Why Data Is Important - Especially In the Entertainment Industry
Data has been a buzzword for quite some time, but the power that it packs is incredible. Data is any information that can be turned into useful insights and actionable steps after just a bit of analysis. With changing technology and the resulting new ways of consuming media, massive amounts of data on consumers are collected each passing second (1TB of data is collected on Spotify users alone each day). The way companies harness and utilize this data can change everything - and I mean everything. You know Netflix’s incredible first original show House of Cards? It was essentially approved because data on Netflix users indicated that they would enjoy it. Do you look forward to Mondays because your Spotify Discover Weekly playlist refreshes then? The songs that show up on that playlist all depend on data Spotify gathers on your personal listening habits.
Millennials (the largest generation to date) want something to consume, they want it now, and they want it to be damn good. So how do you take advantage of that? Offer them content, but then collect and analyze data on how they interact with the content. This allows you to create better experiences for them, which keep them coming back for more, and this is why data is important - especially in the entertainment industry.
Airbnb boasts a massive data science and analytics department and for good reason - they collect so much of it and they understand its value! While travel is perhaps not quite what we think of when we say “entertainment,” it definitely still applies. From a blog post written by Airbnb’s first data scientist, he wrote, “At Airbnb we characterize data in a more human light: it’s the voice of our customers… it’s an indirect way of the person telling you what they like and don’t like.” Understanding this is crucial.
Any type of information a business can collect on their customers can and should inform decisions the company makes about their strategy, product, and future. In order for the entertainment industry (and especially the music industry) to stay afloat, it’s necessary for consumers to continue coming back to consume and spend money on the product in some way, shape, or form. The best way to encourage consumers to return to your product is to see what they love, like, and hate, determine why they feel that way, and then act on that information.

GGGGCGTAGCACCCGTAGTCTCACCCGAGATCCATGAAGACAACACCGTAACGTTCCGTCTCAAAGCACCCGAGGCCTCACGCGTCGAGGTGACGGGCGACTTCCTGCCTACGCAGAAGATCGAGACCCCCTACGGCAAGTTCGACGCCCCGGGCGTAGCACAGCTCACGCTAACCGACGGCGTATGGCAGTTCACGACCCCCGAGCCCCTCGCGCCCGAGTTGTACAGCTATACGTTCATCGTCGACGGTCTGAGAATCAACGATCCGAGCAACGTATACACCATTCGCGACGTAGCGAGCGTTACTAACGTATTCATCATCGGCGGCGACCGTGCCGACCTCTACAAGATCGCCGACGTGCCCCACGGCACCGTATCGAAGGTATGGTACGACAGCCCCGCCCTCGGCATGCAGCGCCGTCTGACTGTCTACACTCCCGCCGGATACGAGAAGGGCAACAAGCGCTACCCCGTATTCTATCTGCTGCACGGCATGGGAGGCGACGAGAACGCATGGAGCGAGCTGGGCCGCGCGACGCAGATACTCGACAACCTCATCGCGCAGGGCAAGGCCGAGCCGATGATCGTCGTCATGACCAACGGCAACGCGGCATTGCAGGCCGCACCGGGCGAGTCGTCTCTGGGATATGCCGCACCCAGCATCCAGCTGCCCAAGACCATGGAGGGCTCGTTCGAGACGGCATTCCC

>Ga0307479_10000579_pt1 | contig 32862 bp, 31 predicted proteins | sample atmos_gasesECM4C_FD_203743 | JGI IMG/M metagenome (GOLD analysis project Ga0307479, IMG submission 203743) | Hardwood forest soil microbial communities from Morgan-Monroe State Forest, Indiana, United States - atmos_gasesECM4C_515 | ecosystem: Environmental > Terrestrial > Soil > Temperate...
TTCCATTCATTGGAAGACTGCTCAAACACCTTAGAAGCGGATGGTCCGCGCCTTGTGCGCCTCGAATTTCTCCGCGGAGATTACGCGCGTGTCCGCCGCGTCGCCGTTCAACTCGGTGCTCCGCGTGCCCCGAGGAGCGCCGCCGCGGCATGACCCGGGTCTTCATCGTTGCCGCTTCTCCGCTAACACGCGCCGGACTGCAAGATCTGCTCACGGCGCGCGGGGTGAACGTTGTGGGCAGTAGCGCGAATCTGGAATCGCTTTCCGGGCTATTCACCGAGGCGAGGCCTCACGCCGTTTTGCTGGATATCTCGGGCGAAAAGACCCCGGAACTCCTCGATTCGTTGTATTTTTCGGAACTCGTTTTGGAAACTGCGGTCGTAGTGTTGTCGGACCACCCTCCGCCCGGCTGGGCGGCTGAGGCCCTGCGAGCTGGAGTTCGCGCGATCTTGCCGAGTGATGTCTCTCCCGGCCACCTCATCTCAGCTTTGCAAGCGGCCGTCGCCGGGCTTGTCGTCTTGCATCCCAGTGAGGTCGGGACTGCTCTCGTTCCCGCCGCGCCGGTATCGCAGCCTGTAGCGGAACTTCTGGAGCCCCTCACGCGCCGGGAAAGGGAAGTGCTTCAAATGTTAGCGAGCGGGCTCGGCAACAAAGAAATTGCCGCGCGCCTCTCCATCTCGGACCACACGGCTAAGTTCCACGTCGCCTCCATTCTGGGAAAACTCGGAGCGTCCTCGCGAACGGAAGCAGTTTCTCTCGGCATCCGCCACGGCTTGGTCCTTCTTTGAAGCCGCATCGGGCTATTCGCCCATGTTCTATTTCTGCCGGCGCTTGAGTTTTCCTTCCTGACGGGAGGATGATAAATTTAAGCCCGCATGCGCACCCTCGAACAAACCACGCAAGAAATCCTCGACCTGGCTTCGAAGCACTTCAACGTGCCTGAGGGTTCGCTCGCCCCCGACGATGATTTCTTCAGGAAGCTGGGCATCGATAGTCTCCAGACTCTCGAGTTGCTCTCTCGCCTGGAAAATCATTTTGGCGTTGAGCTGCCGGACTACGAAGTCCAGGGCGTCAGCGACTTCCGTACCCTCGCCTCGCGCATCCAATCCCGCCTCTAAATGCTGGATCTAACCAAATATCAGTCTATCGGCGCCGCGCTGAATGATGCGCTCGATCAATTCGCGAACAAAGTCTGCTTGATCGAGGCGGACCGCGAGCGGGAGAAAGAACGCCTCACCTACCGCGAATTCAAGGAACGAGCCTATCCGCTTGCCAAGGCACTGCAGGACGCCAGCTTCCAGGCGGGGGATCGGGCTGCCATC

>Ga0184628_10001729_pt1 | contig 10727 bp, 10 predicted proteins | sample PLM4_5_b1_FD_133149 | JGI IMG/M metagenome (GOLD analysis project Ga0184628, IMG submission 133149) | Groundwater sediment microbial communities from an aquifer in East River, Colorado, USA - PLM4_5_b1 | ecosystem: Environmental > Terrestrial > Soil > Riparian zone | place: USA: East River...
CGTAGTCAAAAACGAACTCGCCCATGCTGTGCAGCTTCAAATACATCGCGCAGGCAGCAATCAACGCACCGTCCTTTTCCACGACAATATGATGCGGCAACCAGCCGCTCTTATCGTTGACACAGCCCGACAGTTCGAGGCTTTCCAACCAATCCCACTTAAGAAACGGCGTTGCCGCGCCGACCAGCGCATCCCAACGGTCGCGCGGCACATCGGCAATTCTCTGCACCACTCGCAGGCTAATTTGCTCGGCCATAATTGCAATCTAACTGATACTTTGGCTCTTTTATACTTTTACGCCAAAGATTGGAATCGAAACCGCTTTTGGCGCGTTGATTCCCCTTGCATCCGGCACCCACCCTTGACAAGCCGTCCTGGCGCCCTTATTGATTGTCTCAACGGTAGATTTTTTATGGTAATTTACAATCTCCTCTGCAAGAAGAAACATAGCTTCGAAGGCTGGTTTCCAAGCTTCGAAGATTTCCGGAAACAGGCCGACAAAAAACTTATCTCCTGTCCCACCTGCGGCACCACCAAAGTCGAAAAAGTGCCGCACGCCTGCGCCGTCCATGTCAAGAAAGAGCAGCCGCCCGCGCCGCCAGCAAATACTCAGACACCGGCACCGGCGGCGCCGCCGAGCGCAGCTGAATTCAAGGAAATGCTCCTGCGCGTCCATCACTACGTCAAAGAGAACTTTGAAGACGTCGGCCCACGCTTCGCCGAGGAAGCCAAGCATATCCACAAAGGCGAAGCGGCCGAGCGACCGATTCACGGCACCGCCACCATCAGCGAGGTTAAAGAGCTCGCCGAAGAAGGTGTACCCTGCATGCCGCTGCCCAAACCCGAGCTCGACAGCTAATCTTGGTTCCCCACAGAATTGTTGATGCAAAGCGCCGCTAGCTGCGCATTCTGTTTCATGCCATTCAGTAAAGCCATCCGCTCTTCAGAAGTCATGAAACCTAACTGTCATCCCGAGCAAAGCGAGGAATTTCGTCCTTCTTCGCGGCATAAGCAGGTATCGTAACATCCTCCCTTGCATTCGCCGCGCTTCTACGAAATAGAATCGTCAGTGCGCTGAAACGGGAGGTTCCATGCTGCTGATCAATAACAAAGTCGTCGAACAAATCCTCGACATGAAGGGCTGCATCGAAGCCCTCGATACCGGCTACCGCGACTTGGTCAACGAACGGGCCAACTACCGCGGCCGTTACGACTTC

A large part of data within business is the mindset behind it. In the Airbnb article mentioned above, the author also said this: “The foundation upon which a data science team rests is the culture and perception of data elsewhere in the organization, so defining how we think about data has been a prerequisite to ingraining data science in business functions.” The resulting actions that are made from the data discoveries are equally, if not more important, because those are the things that create positive, lasting change within an organization.
When determining whether or not they should purchase the rights to produce and air House of Cards, Netflix’s data team examined viewer habits and discovered that their consumers watched the British version of House of Cards a lot, loved The Social Network (which was directed by David Fincher, the director of Netflix’s House of Cards), and that fans of the British version of House of Cards frequently watched Kevin Spacey movies. They took this information, put their brains together, and determined that making the decision to purchase the rights to House of Cards was wise. This was the beginning of Netflix’s incredible original programming, something that encourages people to subscribe to their service and is responsible for a lot of that company’s success.
Entertainment companies not using data analysis should follow in the footsteps of Netflix, Spotify, Airbnb and more and learn from their success. Data analysis reduces risk in decision making and can lead to actions that improve products and give customers what they want. The more a customer is satisfied, the more likely they are to continue using the product and then spend money on the product. This is crucial if the entertainment industry wants to remain afloat.
Adrienne Franke works on the client strategy team at Made In Network and - surprise!- helps us analyze data.